Merry-Go-Round's faithful unfazed by crisis

December 18, 1993|By Patricia Meisol and Ross Hetrick | Patricia Meisol and Ross Hetrick,Staff Writers Bloomberg Business News contributed to this article.

While executives of the Joppa-based Merry-Go-Round Enterprises Inc. struggled yesterday to find financing for a spring shipment of clothing that could make or break the retail chain, 18-year-old Corrinne Chavis cheerfully helped customers in the company's newly remodeled East Point Mall store, never giving a thought to her next paycheck.

"Every Thursday I come in and it's here," she said.

Like many other young employees and some shoppers in the Dundalk store yesterday, Ms. Chavis was oblivious to the company's financial crisis and certain that nothing could shake the place where she's been buying clothes since junior high.

"I don't really think they'll close the store down. They've been open so long," said Ms. Chavis, a theater and dance student. "It's always been the cool store to work in. All my friends come here."

Indeed, for many repeat customers, it's the hip boutique that they've grown up with or shopped in as soon as they could fit into the clothes.

But this fall, what the company decided was hip was not what many customers were looking for. Now, the company is negotiating for financing to bring in the type of spring merchandise it hopes will turn things around.

Reports of the company's financial problems have sent the company's stock price spiraling down.

Share prices for the 1,460-store chain fell yesterday an additional 26 percent, or 75 cents a share, to close at $2.125 on the New York Stock Exchange. With more than 12 million shares traded, it was the most active stock on the NYSE for the second day in a row.

A 2.2 million-share block, representing 4.1 percent of the company's outstanding shares, traded through broker Merrill Lynch at $2 a share. Merry-Go-Round officials said they weren't aware of the 2.2 million-share block trade. As of Sept. 30, only two institutional investors held more than 2.2 million shares -- the State of Wisconsin Investment Board and TIAA-CREF Investment Management in New York.

The stock had plunged from $6.125 a share to $2.875 a share Thursday on fears that the company might file for Chapter 11 bankruptcy protection after missing Dec. 10 payments to suppliers, who are refusing to ship merchandise to Merry-Go-Round.

"If you don't go into Chapter 11, you go out of business," said Peter N. Schaeffer, a partner in Johnson Redbook Service, a New York company that follows retail stocks.

His assessment was shared by other analysts, who said an expanded line of credit was crucial. But they also said that talks with the bank group, led by Signet Banking Corp., were stalled over Merry-Go-Round's refusal to allow the banks to use its inventory as collateral.

Company officials have said they do not plan to file for bankruptcy, but they are not ruling it out.

Yesterday, at least one company executive was sounding upbeat. "As we get on the right track and when we get the right type of merchandise in our stores, which is a little different from the past few months, sales will grow. People have shopped with us for years and continue to," said Paul D. Levine, president of store operations for Merry-Go-Round, Attivo, Chess King, and DeJaiz. The company also owns Cignal.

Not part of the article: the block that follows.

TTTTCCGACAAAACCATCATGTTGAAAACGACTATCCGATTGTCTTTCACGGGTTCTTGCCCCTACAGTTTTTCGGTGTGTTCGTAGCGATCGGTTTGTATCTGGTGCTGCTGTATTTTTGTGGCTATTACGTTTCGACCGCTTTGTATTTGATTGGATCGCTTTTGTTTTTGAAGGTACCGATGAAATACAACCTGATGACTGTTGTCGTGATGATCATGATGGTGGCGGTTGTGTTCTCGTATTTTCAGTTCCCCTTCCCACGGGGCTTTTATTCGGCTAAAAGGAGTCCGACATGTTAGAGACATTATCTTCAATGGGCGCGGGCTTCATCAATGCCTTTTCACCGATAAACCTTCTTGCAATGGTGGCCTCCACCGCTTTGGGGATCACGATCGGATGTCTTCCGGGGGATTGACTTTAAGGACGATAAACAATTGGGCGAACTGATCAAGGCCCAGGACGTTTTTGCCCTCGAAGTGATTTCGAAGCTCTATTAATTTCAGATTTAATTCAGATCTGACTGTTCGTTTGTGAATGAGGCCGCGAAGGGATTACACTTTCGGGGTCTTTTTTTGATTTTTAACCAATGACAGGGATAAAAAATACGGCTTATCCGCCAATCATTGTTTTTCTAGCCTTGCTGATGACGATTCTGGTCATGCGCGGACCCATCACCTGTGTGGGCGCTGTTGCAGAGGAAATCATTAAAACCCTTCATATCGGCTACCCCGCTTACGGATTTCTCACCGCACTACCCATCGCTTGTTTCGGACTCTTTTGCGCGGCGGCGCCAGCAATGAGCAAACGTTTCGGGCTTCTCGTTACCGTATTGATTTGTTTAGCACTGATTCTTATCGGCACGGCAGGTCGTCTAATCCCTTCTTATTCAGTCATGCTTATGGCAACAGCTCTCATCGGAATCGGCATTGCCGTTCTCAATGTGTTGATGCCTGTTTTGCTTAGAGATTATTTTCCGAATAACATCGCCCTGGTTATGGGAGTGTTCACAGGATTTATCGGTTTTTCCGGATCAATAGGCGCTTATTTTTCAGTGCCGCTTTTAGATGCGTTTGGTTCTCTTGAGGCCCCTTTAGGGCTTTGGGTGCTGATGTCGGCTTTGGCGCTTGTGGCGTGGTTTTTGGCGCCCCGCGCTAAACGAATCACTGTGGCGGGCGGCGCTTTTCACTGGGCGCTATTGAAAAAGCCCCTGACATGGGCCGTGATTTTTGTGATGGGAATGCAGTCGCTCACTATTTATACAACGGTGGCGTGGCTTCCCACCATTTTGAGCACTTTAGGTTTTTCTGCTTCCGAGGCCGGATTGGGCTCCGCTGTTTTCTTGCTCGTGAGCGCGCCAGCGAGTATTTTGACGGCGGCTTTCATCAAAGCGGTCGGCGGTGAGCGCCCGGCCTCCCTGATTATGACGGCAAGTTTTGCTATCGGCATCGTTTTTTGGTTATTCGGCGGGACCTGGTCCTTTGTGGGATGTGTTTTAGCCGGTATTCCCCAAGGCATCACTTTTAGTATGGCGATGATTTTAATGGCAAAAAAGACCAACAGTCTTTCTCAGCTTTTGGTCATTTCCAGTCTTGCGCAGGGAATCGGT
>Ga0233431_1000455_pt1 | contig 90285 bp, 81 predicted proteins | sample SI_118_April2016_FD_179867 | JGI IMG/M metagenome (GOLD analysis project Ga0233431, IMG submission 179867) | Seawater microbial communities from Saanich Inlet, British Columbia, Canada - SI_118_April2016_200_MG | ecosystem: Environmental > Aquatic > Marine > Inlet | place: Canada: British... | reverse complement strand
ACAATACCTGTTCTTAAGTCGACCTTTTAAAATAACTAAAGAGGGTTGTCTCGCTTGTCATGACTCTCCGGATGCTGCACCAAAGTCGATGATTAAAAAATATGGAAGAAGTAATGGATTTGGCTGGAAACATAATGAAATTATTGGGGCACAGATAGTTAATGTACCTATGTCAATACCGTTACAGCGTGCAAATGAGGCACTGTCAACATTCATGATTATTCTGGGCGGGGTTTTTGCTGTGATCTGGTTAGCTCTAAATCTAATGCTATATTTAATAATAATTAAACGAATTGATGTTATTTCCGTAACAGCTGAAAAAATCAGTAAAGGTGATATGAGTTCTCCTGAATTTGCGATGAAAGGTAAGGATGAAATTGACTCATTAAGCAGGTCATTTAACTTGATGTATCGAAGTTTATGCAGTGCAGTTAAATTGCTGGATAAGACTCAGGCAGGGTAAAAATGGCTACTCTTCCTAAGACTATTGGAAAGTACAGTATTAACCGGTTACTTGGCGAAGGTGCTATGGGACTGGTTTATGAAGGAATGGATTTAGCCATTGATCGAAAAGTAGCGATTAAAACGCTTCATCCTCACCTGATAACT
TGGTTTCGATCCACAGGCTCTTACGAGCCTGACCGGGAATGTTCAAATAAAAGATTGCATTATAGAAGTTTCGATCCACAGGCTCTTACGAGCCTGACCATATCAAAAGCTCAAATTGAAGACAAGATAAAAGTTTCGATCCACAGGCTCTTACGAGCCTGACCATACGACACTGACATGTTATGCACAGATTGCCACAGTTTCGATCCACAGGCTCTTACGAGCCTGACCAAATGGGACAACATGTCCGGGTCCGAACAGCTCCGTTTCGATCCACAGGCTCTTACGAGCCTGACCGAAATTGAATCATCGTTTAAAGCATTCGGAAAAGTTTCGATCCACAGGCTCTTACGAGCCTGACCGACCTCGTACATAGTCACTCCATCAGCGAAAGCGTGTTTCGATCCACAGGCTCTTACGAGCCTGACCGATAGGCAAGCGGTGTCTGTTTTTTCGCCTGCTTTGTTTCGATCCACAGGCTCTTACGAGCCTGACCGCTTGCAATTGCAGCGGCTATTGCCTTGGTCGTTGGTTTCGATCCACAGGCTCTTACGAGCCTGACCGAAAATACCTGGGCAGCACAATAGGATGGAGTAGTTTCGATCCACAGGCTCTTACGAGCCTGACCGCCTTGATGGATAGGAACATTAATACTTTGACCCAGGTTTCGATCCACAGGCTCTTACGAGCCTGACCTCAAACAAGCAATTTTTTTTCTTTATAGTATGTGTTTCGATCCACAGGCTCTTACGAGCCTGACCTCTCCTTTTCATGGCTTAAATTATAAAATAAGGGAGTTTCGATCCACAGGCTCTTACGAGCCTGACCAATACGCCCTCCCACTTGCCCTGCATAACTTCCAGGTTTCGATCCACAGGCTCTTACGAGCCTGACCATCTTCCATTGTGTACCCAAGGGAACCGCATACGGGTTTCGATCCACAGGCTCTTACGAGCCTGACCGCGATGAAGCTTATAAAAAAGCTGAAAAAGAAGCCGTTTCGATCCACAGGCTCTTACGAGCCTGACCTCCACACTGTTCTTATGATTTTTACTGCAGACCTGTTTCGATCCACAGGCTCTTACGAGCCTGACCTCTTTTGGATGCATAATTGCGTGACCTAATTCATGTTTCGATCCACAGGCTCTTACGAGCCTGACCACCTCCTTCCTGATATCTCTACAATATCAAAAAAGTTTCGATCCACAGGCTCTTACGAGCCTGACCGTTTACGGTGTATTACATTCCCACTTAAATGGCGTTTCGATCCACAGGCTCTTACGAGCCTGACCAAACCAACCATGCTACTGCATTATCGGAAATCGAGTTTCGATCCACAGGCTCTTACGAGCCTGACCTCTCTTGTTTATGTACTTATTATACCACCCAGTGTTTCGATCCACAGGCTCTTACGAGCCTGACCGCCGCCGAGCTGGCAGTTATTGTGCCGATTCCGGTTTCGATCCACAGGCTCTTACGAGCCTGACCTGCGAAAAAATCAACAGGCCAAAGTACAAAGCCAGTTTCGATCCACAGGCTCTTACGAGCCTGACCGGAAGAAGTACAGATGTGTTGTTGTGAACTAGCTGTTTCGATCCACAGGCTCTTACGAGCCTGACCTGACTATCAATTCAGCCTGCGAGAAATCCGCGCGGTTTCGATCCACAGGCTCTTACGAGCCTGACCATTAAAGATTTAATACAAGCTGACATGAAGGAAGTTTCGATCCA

He said sales of velvet holiday wear were "terrific" and showed that the company was headed in the right direction. "There is a cleaner, sexier and more fun-type merchandise. It is doing better than some merchandise we did have in the fall for back-to-school," Mr. Levine said.

There were also reports the company is starting to pay some bills.

"The check came in yesterday," said Kenneth Zimmerman, chief executive officer of Kenar Enterprises Ltd., a women's clothing maker.

Debbie Spagnolo, district manager of seven stores, including Dundalk's, started with the company 11 years ago. She said merchandise comes in daily and, despite reports of the corporation's troubles, so do customers. She said she expects to continue working no matter what happens.

"Look at Macy's," she said, referring to its restructuring under Chapter 11 bankruptcy laws that kept most of its stores operating.

Other employees had the same attitude. Manager Leah DiVinagracia, who has been with the company for 10 years, said the financial crisis hasn't made her question her goal of advancing to a corporate job with the company.

In Dundalk, there was no sign of the hip-hop-style merchandise that slowed company sales this fall. The East Point store, one of the first in Baltimore, also is one of the company's most successful. Last year, it had sales of more than $1 million, well above its target. And this year, as overall sales at stores open more than one year have been falling, sales at East Point are exceeding last year's level.

"They have the kind of style you see at school. You come here and they have it already," said Gerrie Smoot, 13, on her second trip yesterday to the checkout counter, accompanied by her mother.

Customers have followed the store for years because it has been quick to provide the latest styles at reasonable prices. Yesterday, managers pointed out their regular customers by name.

And at least one customer came in yesterday specifically to support the company.

Pat Inners, with her daughter and her daughter's boyfriend, purchased a Christmas gift from Merry-Go-Round for her nephew, who shops there. Mrs. Inners said she did so at the suggestion of her husband, who bought 5,000 shares of Merry-Go-Round stock when it was selling at $21 a share, almost $19 higher than its price yesterday.

"I hope they turn around!" she said.

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